Tragic Comedy, by Aaron Pinkston
A remake of a 1940’s Marcel Pagnol film, The Well-Digger’s Daughter is as old-fashioned filmmaking as you can get. Not only does the film deal with issues and themes in ways we don’t consider in this modern time, it is made with such simplicity and so understated that it feels like could have been made 70 years ago. In the film, the 18-year-old daughter of a well digger (hence the title) has a brief affair with the son of a wealthy shopkeeper. Due to the differences in their background and an impending war, the lovers are driven apart. But when the young woman discovers that she is pregnant, she is forced to leave the security of her family.
Though this plot may sound melodramatic, I can’t tell if The Well-Digger’s Daughter is a comedy or a drama. It’s perfectly reasonable for a film to straddle both tones, but here the film seems like it can’t quite choose. Given the nature of the plot, it would make sense for it to be staged heavily dramatic, but it was actually the comedic sensibilities that I was drawn to. Perhaps it was part intention of making a more subdued film or a problem with Auteuil’s shooting style, but the dramatic scenes never quite have the punch they should, given their circumstances. Though there aren’t many arguments in the film, when they occur they have a stagnant tone — no one in the film talks over each other, and these scenes are played in shot-reverse shot, which give odd pauses in between the heated discussions.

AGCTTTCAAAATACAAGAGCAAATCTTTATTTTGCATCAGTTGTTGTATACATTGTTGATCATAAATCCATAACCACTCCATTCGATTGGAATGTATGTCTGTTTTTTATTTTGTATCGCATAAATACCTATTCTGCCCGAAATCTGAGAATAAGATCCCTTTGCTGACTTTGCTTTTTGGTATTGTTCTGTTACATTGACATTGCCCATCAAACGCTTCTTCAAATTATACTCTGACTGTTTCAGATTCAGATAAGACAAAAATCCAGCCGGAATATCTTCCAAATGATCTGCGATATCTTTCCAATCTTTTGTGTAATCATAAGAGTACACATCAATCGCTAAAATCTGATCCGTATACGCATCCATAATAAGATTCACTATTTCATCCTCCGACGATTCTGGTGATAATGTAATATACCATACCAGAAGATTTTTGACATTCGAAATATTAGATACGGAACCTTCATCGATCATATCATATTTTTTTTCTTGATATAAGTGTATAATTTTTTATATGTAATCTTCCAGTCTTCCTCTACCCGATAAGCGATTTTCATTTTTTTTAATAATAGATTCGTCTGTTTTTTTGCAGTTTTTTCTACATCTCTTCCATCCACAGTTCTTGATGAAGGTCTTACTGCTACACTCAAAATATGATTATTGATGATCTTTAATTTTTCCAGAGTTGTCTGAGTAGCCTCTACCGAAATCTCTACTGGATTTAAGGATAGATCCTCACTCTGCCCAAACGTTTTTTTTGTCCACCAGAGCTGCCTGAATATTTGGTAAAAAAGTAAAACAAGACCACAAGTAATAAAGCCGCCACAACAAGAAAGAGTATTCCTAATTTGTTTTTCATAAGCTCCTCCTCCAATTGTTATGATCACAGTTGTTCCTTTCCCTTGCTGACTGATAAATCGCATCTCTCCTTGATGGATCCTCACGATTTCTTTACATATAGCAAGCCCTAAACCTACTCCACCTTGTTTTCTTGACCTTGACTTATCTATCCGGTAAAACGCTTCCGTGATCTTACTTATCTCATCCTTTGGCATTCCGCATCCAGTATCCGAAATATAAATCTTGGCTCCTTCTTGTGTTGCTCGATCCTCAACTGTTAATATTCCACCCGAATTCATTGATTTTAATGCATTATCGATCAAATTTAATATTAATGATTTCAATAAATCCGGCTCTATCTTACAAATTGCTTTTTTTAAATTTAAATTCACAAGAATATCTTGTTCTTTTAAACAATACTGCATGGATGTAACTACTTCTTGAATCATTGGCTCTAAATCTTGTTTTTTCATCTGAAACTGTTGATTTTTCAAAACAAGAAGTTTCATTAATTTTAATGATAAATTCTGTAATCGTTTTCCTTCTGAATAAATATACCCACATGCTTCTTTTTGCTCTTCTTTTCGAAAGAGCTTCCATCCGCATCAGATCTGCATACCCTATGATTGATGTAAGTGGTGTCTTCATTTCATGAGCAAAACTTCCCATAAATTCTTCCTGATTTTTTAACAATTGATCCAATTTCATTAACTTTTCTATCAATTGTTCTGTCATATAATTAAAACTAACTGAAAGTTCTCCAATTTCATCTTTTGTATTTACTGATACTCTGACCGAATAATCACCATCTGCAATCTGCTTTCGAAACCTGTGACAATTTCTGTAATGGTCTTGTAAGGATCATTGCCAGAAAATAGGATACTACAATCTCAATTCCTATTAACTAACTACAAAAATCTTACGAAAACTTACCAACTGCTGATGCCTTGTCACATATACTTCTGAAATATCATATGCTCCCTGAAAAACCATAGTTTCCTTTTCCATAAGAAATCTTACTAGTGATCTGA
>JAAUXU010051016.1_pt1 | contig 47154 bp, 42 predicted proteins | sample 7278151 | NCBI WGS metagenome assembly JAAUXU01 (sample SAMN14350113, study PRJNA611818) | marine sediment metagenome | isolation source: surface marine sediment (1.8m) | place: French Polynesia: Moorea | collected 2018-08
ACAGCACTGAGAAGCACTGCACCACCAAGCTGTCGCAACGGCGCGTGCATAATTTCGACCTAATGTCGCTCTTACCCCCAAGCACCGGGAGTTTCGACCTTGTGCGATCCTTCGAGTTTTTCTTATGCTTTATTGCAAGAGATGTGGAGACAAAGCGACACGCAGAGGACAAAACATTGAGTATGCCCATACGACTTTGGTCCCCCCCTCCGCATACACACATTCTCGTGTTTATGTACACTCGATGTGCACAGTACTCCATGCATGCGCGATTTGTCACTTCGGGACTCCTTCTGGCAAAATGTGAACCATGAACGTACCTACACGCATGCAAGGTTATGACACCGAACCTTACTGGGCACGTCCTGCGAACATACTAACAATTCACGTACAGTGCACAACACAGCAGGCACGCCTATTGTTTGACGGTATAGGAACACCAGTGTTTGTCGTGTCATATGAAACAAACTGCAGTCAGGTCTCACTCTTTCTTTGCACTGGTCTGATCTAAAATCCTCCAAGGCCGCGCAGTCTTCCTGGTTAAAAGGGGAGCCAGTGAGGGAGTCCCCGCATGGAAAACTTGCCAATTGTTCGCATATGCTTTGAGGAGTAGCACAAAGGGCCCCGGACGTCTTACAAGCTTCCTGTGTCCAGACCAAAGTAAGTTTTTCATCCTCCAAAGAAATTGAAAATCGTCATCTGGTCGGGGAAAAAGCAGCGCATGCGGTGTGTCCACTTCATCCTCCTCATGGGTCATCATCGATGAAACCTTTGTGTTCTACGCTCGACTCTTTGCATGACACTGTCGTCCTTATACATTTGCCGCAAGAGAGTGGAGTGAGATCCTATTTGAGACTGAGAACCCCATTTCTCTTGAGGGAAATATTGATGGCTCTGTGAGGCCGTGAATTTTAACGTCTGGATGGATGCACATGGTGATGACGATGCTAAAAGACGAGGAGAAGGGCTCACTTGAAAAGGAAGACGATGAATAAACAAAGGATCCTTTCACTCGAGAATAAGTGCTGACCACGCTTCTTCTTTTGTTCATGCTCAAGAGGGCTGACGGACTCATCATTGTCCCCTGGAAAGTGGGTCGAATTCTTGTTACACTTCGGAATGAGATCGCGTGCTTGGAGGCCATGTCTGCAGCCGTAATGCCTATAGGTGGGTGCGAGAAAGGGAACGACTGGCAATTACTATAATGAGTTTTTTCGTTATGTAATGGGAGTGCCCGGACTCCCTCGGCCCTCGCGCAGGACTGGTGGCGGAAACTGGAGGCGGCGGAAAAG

The directorial debut of veteran actor Daniel Auteuil, he shows that he can tell a story and use beautiful locations, but he doesn’t bring any style to the filmmaking. As you would expect from an actor-turned-director, the performances are solid throughout and across the board. Auteuil also stars in the film as the well digger, and though he is a stable presence on the screen, many of the dramatic plot struggles come from his character. Like many moments of the film itself, you could never tell if his character is being overly dramatic seriously or comically. The young star, Astrid Bergès-Frisbey, is a delight to watch in every scene — she brings the perfect balance of beauty and innocence the film needs to have any success.
Thankfully, the final act of the film fully establishes and delivers the tone that I wish the entire film was able to present. Once it is able to get through the dramatic stuff that it was never really able to give any density, a charming and sweet ending redeems the film in a lot of ways. Overall, The Well-Digger’s Daughter doesn’t entrust any great future as a filmmaker for Auteuil, but it provides enough old-fashioned entertainment to please on the most minor levels.